If you see they are not interested anymore or walk away, it is the signal that you have reached their limit. They may come back for more after a bit of time. If you try to enforce play on them when they do not want to continue, you will upset them.

You can stress your cat if you run behind him or throw toys at him. Just be patient, and you will figure out when to resume playing. Take into consideration that cats are most active at dawn and dusk, so that you can expect their cooperation in playing sessions around those times.


You can understand that your cat wants to play if he tries to grab your feet or your hands during the day. Or you can spot your cat running back and forth the house in search of something to play with. In some cases, cats are very direct. For example, they may bring you a ball in the hope you throw it for them to fetch.

You can spot your cat becoming too lazy or sleeping more than usual in some other cases. For example, you could see him becoming disinterested in toys and even in you. In this case, he may not realize that he needs to play, but you know for sure that your cat needs more activity.

Some cats may feel lonely, so you have to start interacting with them and stimulating their play interest. If worse comes to worst, you could consider even getting a second cat. Another cat can help your first cat to become more active and play.


You can also run into a cat that wants to play all the time. Again, it is valid for kittens and young cats. When cats become older, they usually calm down quite a lot. But, it is common for particular cats to be very playful for the first one or two years.

In this case, cats will try to chase you and your body part at every moment they are awake. If you have such an energetic cat, playing with him for one or two hours a day may not be enough. You have to set up your house with cat trees, so the cat can release some energy climbing and get numerous toys.

Get the following things for your cat to help him release energy:

  • Cat trees
  • Staffed toys
  • Cats shelves
  • Lots of balls
  • Cats puzzles
  • Try automatic toys (mice, lasers, etc.)

If nothing else works, adopt another cat that can play with your first cat. Cats like to chance each other and play fighting. They both will become tired in no time.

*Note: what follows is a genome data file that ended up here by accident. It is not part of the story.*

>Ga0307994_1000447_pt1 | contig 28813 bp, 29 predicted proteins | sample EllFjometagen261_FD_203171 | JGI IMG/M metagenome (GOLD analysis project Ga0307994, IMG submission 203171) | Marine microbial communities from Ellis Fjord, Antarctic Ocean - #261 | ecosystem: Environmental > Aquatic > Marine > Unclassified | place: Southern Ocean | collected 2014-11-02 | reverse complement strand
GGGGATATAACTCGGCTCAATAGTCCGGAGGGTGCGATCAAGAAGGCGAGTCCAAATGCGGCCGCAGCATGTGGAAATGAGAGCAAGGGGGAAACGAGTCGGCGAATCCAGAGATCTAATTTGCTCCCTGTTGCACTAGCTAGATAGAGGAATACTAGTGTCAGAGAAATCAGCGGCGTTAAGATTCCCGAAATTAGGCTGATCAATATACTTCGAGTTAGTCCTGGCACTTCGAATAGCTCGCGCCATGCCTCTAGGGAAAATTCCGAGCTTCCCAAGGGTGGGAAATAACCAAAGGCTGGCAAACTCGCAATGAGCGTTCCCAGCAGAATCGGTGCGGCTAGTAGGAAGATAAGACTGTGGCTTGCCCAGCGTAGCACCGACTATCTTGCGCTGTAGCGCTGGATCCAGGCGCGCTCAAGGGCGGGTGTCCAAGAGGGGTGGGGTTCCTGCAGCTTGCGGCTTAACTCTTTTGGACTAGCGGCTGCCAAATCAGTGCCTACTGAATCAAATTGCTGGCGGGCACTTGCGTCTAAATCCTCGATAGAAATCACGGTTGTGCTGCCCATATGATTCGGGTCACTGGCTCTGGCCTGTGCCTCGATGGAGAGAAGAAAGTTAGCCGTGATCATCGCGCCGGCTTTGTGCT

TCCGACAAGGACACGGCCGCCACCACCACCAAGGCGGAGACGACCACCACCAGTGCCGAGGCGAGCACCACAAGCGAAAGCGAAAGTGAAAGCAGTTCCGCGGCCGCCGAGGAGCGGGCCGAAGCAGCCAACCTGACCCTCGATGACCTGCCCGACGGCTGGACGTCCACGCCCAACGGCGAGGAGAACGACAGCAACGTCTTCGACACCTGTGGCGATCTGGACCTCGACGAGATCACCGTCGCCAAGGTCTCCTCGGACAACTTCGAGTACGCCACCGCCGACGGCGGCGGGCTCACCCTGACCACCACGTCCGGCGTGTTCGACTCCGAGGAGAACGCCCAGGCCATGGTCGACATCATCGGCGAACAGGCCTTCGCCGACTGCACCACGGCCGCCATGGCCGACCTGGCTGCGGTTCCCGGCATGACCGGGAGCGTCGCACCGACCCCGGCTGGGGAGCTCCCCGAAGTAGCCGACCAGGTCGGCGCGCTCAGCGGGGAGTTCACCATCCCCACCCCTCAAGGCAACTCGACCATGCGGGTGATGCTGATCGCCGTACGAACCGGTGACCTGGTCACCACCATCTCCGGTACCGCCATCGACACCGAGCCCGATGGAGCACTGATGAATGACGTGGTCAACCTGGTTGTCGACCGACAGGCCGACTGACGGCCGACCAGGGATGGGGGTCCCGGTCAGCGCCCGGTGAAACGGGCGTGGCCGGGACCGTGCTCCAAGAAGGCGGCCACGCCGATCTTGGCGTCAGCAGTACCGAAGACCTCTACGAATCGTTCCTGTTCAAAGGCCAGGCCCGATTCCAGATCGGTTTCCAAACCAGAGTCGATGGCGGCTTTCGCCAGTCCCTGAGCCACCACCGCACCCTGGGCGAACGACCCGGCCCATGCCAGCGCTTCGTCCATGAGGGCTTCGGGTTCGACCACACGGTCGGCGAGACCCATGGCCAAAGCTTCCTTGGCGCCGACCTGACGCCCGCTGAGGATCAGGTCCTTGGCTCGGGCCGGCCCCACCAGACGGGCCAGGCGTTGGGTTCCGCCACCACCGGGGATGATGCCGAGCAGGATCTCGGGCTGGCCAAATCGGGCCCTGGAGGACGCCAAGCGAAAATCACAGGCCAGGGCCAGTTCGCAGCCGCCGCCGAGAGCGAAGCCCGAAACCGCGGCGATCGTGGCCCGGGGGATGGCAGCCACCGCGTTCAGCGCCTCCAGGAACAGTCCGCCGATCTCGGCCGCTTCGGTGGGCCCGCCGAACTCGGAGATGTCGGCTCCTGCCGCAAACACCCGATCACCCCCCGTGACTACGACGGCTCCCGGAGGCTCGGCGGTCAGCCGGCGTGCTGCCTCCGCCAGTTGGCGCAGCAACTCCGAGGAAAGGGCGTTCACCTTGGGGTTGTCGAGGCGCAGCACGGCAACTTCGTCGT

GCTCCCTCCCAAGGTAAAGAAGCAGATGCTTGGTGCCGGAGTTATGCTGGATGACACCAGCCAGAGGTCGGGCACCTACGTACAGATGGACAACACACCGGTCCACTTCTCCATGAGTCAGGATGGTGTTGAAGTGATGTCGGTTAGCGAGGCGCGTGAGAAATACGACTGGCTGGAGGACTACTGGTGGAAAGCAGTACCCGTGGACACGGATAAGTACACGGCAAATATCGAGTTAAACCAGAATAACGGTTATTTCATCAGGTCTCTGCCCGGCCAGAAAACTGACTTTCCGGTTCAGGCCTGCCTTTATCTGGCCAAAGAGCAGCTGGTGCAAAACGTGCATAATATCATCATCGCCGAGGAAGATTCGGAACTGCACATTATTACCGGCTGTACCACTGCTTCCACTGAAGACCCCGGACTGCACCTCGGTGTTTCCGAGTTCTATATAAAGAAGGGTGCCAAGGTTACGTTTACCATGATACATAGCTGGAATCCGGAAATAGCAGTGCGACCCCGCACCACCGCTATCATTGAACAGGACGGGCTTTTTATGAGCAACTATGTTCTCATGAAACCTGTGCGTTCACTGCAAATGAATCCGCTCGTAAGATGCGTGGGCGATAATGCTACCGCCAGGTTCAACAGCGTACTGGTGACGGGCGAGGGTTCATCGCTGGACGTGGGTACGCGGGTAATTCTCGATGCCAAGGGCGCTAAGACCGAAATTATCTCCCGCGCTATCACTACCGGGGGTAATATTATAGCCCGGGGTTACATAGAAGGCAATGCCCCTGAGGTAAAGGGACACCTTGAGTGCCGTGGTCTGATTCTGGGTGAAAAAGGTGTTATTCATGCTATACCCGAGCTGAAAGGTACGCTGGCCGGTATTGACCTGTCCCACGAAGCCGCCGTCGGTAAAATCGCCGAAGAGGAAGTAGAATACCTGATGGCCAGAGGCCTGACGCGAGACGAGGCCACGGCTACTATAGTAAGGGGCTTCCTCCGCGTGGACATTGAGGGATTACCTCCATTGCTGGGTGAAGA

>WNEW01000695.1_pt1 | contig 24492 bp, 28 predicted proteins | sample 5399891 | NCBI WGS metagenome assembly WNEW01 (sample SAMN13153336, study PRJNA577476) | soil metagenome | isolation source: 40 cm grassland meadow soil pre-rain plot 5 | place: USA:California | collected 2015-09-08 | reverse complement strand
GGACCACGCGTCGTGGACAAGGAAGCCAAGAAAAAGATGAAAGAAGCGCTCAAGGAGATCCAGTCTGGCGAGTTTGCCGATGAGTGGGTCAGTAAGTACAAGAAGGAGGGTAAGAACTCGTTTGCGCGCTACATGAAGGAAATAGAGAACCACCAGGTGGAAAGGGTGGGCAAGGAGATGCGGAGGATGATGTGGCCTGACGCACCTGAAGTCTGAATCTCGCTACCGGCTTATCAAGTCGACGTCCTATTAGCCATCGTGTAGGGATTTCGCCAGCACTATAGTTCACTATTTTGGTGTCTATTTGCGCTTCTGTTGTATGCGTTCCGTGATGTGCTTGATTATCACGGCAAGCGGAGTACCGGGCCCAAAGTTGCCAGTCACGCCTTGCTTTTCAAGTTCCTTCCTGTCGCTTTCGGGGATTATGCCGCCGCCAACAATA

Each cat is different and may need a different amount of attention, but cats do need attention. You can’t adopt a cat and leave him alone all day long. In addition, if you are at home, you have to pay attention and interact with your cat.

They become sad and stressed if they do not get any attention from you. In general, if you spend at least one hour with your cat, between playtime and just giving him affection, such as cuddles, scratches, and kisses, your cat will be fine.

But you may have a needy cat. In this case, you have to spend a bit more time with your cat. Despite cats seeming to enjoy their “alone time,” it is just a pretense. They want to be loved and want company.

Cats let you know if you are not giving them too much attention because they may start behaving funny. For example, they begin misusing the litter box, eating too much or too little, can knock things down, or otherwise behaving destructively.

Pay attention to what your cat does to understand if you are caring for him correctly or not.


How long should I play with my cat before bed?

Before bed, you should play with your cat for 20-30 minutes. Cats get tired after an intense play, even if short. At this point, you can go to bed knowing that your cat will rest too.

How much playtime does a 1-year-old cat need?

Typically, a one-year-old cat needs at least 30 minutes to one hour a day of playtime. However, you may have to divide the playtime into a short session of 10-15 minutes because cats get tired soon after an intense play session.

Do 1-year-old cats play?

Typically, 1-year-old cats play. Some cast may play more and some others less, but at that young age, cats are still great players and very active.